It was evident as you stepped into the traverse layout performance space that you needed to leave all expectations of normality behind. The shimmering silver confetti on the floor and the way the actors moved around the audience before the play had even begun, gave an insight to their characters, which consequently brought this play to life instantly !

10513265_694718663916808_7575774218073101883_n

The gripping nature of the production in part due to the actors limitless abilities as they effortlessly stepped into different characters. Each character brought a highly entertaining twist that took the audience by storm. Bethan Mai embodied every character she played with such ease and allurement that it grasped the audience completely. John Norton gender swapped, pimp-played, became a fragile old man and other characters you wanted to loathe and love. Nevertheless he delivered the most laughs. John achieved his roles with such conviction that you had to think twice if it was really the same person acting. Joanna Simpkins with her beautiful yet bold characterisations, delivers with such strength that the audience tuned in to every word she said. Last but not least, Adam Redmore took the role of the protagonist Roberto Zucco in his stride. Even though this is the only concrete character in the play, Adam’s performance was outstanding as he delivered passion beneath the psychotic words and the mesmerising gaze which enthralled the audience. The fact we sympathise with his character the most unsettled the audience due to the realisation that he was a serial killer!

One of the other fascinating elements this production offered was the original and talented aspects of the choir. They produced non-diegetic music that supported the fast-paced interchanging scenes. This created an intoxicating energy that engulfed the audience and enhanced the performance. Their voices sung with angelic clarity brought an unnerving oxymoronic presence to any darkness created in the scene !

10557218_694717677250240_2538957873937865362_n

However nothing could have prepared the audience for what they themselves brought to the performance. The high level of audience interaction kept us on the edge of our seats throughout. Without spoiling anything it certainly was an experience worth experiencing!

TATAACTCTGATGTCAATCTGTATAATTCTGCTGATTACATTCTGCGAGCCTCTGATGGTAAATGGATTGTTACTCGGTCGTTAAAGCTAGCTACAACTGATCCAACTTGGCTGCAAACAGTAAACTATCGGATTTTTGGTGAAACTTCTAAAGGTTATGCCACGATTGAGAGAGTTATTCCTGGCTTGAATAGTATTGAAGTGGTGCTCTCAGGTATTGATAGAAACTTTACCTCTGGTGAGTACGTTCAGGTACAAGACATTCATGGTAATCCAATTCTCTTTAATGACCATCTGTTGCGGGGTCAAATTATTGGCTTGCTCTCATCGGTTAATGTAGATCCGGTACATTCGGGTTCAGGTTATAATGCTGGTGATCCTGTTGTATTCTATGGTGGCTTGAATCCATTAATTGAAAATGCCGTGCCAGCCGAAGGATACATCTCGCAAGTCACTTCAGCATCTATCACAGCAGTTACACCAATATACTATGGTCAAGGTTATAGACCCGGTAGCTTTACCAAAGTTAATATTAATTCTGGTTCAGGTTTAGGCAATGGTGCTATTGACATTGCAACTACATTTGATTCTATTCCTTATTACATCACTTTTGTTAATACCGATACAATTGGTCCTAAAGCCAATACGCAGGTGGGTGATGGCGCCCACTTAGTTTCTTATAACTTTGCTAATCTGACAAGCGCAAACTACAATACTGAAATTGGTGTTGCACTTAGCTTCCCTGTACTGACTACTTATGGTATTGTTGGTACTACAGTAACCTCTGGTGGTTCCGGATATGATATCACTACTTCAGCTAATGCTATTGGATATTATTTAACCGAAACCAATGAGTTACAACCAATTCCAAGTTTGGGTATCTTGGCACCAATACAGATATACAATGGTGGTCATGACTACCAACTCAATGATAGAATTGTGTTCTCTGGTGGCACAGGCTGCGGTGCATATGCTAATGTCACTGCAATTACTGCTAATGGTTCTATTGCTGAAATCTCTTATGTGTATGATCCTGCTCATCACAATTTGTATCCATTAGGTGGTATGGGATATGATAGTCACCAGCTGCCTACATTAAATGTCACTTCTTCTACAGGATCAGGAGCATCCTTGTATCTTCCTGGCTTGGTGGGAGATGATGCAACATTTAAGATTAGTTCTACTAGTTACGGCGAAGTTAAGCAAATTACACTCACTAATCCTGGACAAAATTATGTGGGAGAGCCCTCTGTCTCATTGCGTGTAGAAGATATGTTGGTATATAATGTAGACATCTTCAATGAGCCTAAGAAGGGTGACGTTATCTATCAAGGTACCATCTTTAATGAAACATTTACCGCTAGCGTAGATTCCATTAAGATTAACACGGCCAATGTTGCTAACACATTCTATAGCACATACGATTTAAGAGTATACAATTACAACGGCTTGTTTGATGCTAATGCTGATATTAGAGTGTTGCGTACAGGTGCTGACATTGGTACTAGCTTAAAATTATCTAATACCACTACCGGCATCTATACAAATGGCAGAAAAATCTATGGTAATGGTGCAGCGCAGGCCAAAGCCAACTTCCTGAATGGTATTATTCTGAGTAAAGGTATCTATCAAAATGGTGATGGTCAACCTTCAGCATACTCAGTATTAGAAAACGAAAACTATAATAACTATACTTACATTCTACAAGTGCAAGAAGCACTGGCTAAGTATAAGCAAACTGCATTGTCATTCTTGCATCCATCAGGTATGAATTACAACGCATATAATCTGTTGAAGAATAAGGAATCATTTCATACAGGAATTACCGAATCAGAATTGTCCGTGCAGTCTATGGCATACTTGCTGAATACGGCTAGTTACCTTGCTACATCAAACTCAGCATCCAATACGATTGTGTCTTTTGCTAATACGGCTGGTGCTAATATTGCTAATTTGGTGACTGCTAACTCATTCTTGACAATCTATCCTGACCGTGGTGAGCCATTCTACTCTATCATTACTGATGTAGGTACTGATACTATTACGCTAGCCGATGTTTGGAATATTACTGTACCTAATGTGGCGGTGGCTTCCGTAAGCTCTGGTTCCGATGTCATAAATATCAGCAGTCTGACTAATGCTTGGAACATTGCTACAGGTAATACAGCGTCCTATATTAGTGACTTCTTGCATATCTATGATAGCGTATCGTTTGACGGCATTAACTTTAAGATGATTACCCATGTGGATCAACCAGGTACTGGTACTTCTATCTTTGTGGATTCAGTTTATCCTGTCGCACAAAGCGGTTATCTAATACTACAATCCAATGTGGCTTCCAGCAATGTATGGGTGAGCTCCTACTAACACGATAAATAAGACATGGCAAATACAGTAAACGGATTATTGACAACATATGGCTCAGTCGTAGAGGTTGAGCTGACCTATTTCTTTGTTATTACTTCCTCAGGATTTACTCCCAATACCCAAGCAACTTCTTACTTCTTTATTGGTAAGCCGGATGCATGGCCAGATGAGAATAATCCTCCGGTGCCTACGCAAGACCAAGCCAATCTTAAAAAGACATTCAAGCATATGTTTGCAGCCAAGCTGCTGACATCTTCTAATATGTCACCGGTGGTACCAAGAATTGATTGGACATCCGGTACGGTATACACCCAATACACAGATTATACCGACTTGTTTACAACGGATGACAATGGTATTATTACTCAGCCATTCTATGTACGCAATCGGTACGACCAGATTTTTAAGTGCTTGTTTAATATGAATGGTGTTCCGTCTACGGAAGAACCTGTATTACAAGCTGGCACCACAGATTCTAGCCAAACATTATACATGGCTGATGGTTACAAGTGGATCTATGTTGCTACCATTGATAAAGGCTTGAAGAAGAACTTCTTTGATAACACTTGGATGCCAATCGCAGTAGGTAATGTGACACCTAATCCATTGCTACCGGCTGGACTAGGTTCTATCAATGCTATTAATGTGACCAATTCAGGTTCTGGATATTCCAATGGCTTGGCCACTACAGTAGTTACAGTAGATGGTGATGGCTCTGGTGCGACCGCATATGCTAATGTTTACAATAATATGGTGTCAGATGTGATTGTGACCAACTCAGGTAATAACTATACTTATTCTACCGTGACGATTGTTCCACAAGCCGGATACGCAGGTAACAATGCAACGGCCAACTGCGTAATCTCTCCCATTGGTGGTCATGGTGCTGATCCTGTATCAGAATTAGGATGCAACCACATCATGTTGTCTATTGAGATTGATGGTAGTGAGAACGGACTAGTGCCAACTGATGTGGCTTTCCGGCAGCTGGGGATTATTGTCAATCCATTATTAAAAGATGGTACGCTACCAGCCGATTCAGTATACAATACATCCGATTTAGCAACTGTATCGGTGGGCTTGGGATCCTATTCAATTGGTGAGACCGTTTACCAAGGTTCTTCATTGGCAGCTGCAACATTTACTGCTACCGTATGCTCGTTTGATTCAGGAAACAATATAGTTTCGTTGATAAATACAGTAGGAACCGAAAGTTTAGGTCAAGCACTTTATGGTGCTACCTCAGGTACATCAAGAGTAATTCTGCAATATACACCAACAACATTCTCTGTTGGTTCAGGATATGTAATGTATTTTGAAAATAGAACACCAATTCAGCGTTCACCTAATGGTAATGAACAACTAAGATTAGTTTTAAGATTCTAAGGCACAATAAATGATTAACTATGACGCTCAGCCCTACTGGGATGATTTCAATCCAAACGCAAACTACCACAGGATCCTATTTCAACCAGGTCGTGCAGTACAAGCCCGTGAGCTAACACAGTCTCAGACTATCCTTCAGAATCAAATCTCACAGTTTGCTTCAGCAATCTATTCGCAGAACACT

Director Mathilde López knows no boundaries and has once again created a work of art that excites and captivates the audience with black comedy throughout. Grab a ticket and see for yourself what August012’s company has to offer, changing the way we view theatre in Wales.

10457921_694718893916785_5396194159975299254_n

 

Review Roberto Zucco, August O12, Chapter Arts Centre by Hannah Goslin

1964893_694719097250098_6048800965766722260_n

Production Photograph by Jorge Lizalde – studiocano.co.uk

In the midst of sparkly confetti and placed in a traverse corridor shaped stage, we were invited into the play of Roberto Zucco; a serial killer known for his murders of his father, mother, a police officer and a child.

From the above brief synopsis, we would expect that the play by Bernard-Marie Koltes would be an emotional impacting play, veering on the disturbed and the almost uncomfortable. And to a point, this is correct. August 012 have taken the play and ventured into this concept, but with a twist. Two hours of something so heavy could turn an audience away, but with the comical factor and the impressive staging concept, not to mention the fantastic acting by all cast members, Roberto Zucco changed into a play with a range of emotions, from fear, to excitement, to hilarity.

The production as a whole reminded me of an alternative universe. There were hints of what we can relate to in modern age in characters and in the scenes, but with occasional glimpses into historical stereotypes, such as the American style 1940’s detective. The use of bright colours in costumes and props such as blood that is spilt in contrast to some more plain and plaid areas added to this concept, reminiscent of the comic book style of film genres such as ‘Sin City.’ This came with inventive ideas which I cant mention here as they may be a spoiler for the production! but rest assured these moments  accompanied by lighting and sound effects were a real highlight of the work. The ‘Little Chicago,’ filled with its lust of prostitution and crime ,vibrant with colour and stereotypical of such places. It felt as if we were in a strange different world, where the norm was not possible.